PORTLAND, Ore. (PORTLAND TRIBUNE) — When asked if those participating in a competition for beer made with purified Tigard wastewater see off-color humor in the situation, Brian Haslip gets kind of, well, serious.
“I don’t think the crew sees it as humorous or a novelty at all,” says Haslip, vice president of the Oregon Brew Crew and Sustainable Water Challenge chairman. “People take it seriously.”
Well, the Troutdale resident concedes, perhaps now more than early on.
“When it first started, some of the brewers would say ‘I’m gonna make sewer beer and call it Buttweiser.’ But now, they take it very seriously.”
Devotion to the craft of beer-making aside, competitors and judges clearly enjoyed themselves at the event, held on Saturday morning at Raccoon Lodge on Beaverton-Hillsdale Highway in Southwest Portland. Judges selected winners Saturday from 40 beers made by Oregon home brewers.
Representing a variety of styles, the beers shared a common main ingredient: highly purified water from a wastewater treatment plant. The winning beer was an American Cream Ale created by Portland resident Steve Woods.
“The American Cream Ale was super clean, crisp and easy tasting—everything a Cream Ale should be,” said Bill Schneller, master certified beer judge. “Water sustainability is more important today than ever. This is something we need to pursue and take the stigma off recycled water.”
The event, launched in 2014 as a partnership between Portland-based Oregon Brew Crew, which hails itself as “Oregon’s Oldest Homebrew Club,” Washington County government’s Clean Water Services and Carollo Engineers in 2014, seeks to initiate a conversation about the nature of water and build awareness that all water is actually “recycled.”
The water used to make the beers judged Saturday came from Clean Water Services’ wastewater treatment plant in Tigard. Before it went into the brew kettle, the water went through a high-purity water treatment system that uses many of the same technologies and techniques as premium bottled-water companies.
The purity of the water exceeds the most stringent drinking water standards, noted Mark Jockers, Clean Water Services’ public affairs manager.
“We’re not really in the beer business at all,” he said. “We’re just trying to see if we change the conversation about how we get our wastewater fit for use.”
Competitors in the Sustainable Beer Challenge are required to brew one of the “lower-gravity” varieties that brew connoisseurs know can only be made from pure water — like a Saison or Kölsch, a pale ale or pilsner.
“Unlike, say, porters and stouts, these beers can’t be accused of hiding anything,” Jockers noted.
Contest winners were announced following a tasting by judges from the local community, including Roy Rogers, Washington County Commissioner and Clean Water Services director, and Dr. Colleen Johnson of the Environmental Quality Commission.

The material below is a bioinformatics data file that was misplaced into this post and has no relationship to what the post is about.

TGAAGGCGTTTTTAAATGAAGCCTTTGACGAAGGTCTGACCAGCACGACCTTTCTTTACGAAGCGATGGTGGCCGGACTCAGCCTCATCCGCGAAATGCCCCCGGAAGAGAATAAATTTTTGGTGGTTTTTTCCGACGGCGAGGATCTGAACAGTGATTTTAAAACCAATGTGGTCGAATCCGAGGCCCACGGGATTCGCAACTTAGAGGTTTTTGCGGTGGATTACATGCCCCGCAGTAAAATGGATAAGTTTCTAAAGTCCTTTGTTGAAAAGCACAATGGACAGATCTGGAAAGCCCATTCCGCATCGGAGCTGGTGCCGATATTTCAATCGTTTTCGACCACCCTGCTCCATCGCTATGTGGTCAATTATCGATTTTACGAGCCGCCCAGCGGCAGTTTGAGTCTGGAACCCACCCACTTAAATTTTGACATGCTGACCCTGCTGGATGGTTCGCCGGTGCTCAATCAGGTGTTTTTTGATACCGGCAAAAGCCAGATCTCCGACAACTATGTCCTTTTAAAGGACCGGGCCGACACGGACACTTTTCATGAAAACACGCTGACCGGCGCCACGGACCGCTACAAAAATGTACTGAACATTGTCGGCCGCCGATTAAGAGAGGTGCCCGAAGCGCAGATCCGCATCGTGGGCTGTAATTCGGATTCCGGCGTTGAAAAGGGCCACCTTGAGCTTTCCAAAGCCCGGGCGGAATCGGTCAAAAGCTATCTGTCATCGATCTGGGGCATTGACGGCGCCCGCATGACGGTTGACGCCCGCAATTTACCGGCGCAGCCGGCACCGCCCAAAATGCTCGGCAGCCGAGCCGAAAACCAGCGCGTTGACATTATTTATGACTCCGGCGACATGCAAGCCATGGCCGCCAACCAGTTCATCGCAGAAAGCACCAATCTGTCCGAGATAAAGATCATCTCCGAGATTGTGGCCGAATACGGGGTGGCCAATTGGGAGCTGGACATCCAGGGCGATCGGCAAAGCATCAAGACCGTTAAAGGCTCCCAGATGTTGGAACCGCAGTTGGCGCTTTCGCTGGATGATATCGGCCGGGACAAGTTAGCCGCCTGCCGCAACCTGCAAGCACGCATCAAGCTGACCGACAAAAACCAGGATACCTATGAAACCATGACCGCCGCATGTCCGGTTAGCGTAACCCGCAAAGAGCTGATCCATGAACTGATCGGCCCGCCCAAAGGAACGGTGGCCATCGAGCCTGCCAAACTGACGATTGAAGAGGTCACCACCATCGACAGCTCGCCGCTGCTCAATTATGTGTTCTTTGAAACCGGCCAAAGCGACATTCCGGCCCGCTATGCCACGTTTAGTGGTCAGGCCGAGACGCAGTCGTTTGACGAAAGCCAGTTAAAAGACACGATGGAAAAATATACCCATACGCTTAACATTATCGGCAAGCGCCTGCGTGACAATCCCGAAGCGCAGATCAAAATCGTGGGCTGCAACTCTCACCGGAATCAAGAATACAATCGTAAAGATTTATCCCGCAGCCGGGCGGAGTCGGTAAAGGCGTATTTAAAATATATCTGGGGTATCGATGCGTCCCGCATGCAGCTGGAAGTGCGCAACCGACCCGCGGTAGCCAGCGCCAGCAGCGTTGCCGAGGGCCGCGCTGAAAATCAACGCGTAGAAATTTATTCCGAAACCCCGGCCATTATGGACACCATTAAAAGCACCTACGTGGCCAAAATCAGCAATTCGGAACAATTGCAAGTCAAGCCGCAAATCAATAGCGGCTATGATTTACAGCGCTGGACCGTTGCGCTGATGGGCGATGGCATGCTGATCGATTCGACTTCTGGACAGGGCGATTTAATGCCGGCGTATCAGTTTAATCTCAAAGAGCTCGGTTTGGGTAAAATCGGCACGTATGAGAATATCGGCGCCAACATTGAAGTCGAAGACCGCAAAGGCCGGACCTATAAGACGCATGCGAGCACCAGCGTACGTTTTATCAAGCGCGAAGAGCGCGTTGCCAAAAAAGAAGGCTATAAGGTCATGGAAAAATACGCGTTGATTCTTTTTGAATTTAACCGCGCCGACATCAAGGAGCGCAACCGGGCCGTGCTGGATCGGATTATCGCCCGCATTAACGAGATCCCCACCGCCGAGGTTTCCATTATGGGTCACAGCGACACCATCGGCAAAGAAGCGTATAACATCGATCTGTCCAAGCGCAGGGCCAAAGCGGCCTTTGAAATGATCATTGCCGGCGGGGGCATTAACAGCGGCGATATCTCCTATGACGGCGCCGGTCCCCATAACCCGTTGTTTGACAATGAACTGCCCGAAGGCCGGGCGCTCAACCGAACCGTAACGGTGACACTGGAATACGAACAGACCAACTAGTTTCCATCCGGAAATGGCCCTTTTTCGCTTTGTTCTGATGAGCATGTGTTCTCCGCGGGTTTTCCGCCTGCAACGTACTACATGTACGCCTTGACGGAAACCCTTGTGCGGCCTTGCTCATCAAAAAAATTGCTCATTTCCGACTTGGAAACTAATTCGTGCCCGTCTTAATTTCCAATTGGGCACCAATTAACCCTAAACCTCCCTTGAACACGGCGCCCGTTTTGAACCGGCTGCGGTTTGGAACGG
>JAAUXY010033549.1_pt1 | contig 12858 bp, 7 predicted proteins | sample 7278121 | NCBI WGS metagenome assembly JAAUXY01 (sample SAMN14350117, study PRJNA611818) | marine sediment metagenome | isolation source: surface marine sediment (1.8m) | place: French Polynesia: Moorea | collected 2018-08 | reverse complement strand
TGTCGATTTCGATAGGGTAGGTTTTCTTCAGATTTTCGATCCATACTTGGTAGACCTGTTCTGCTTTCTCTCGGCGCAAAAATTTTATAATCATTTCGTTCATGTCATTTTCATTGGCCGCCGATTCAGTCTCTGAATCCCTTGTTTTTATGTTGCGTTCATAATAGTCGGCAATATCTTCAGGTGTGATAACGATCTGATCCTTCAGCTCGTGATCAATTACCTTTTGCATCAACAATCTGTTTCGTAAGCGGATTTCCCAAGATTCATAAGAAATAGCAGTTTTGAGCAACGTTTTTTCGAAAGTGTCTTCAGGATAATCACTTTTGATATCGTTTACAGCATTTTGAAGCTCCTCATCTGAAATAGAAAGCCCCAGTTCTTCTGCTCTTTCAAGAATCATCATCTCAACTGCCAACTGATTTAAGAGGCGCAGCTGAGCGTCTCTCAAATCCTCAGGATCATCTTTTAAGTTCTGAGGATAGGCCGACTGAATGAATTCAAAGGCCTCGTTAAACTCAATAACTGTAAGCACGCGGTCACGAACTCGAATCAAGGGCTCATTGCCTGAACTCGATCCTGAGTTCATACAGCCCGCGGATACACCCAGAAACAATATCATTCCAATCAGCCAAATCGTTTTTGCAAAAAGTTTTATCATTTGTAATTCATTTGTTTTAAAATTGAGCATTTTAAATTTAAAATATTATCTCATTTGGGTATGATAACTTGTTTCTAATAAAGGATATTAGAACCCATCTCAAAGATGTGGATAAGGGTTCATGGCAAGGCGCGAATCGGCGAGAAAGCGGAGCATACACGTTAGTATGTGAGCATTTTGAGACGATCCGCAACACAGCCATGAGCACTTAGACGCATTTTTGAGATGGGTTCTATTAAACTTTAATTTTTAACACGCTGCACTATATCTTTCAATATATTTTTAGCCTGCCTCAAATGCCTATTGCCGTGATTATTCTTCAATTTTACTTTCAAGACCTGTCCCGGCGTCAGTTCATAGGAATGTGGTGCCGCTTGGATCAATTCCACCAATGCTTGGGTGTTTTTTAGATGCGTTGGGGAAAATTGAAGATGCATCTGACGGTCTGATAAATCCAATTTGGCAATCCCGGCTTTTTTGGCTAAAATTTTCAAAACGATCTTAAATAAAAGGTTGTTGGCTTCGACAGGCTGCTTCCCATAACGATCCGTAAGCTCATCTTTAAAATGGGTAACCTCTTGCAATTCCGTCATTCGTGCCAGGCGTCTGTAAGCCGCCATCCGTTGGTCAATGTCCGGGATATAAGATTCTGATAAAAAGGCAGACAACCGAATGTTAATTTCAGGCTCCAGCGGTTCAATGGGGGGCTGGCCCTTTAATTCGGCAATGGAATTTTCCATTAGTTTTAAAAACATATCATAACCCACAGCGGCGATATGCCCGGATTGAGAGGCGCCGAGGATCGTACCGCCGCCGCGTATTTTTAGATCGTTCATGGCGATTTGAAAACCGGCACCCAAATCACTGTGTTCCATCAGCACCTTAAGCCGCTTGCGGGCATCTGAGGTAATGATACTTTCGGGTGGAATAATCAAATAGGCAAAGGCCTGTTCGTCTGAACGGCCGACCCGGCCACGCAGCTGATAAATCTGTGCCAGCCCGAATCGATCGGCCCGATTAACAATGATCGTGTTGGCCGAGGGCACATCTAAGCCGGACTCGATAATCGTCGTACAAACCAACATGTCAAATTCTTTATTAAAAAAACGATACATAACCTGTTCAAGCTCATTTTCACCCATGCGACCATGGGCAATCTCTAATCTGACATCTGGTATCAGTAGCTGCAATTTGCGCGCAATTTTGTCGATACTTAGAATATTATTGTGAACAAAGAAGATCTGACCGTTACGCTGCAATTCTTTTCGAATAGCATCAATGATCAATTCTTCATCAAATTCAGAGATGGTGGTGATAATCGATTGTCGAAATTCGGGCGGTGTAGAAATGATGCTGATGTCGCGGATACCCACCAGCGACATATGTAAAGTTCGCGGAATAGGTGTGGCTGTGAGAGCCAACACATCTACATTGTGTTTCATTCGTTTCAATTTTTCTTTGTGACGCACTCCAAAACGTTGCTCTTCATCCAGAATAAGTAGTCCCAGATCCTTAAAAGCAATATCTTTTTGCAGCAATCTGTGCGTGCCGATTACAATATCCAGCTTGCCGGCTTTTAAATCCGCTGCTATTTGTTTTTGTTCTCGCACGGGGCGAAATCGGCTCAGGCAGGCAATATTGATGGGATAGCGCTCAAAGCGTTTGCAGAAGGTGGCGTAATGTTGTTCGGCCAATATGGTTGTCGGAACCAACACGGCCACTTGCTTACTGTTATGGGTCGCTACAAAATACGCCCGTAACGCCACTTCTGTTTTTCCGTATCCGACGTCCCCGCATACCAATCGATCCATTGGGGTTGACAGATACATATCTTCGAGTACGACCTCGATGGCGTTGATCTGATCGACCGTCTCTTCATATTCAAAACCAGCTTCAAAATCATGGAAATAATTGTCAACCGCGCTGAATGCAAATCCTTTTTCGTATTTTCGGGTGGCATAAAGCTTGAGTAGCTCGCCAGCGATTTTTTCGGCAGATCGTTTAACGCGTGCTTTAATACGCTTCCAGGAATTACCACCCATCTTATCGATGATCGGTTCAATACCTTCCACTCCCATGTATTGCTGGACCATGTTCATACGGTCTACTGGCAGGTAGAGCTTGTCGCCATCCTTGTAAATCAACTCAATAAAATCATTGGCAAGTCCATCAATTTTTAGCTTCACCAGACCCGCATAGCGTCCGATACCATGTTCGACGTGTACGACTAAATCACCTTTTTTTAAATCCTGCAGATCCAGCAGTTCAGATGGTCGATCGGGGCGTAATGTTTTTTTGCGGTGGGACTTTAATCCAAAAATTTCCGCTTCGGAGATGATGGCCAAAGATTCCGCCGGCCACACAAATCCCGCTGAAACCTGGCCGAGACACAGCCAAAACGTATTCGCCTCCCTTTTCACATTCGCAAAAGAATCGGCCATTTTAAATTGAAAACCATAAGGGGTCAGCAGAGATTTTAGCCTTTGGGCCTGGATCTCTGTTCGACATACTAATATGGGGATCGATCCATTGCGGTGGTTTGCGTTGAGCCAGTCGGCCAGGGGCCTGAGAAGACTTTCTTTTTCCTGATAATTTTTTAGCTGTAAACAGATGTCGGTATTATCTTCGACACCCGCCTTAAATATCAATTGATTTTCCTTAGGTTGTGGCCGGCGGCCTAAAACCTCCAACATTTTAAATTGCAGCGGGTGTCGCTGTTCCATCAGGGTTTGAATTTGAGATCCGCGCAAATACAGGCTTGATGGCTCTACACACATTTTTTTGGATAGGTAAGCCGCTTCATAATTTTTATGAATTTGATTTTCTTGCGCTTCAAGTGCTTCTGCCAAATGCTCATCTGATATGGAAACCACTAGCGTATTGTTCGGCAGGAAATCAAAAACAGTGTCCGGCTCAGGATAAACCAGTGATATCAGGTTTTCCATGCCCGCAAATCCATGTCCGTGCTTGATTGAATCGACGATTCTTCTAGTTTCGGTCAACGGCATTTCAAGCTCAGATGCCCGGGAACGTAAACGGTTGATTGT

The Best in Show winner received $100, and the other selected winners received $50 each. Every brewer in the competition received $20 to offset the cost of ingredients.
The winning beers will travel to the international Water Environment Federation Technical Exhibition and Conference in New Orleans, where they’ll be featured alongside beers from Florida and Wisconsin at a Sept. 27, tasting. The event is considered the world’s largest water-quality exhibition.
Patrick McIllece, a West Slope resident who finished fourth with his Belgian-style beer, said that as counterintuitive as it seems, the purified wastewater is a brewer’s dream in that it isn’t full of treatment additives typical of municipal tap water.
“With Portland water (from the Bull Run Reservoir in Clackamas County), you have to get the water report to know what’s in it,” he said. “This (purified wastewater) is so clean, it’s an absolute blank slate.
“The main appeal is that it’s easy to work with,” he added. “If it’s just H2O, and you start with nothing, and you know it’s nothing, it’s easy to make additions (to create quality beer).”
Since starting in Oregon in 2014, the Pure Water Brew concept has spread nationwide. Wastewater utilities in Florida, Wisconsin and Arizona have partnered with brewers to create beer with purified water.
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For Haslip, the concept behind the competition has implications that surpass the joys of great-tasting brew.
“The population is growing, the climate is changing, and drought is threatening sources of clean water in the west and around the world, but there’s hope in new technologies that purify water safely and efficiently,” he said. “We need to think creatively about water and help people overcome the ‘ick’ factor in wastewater reuse.”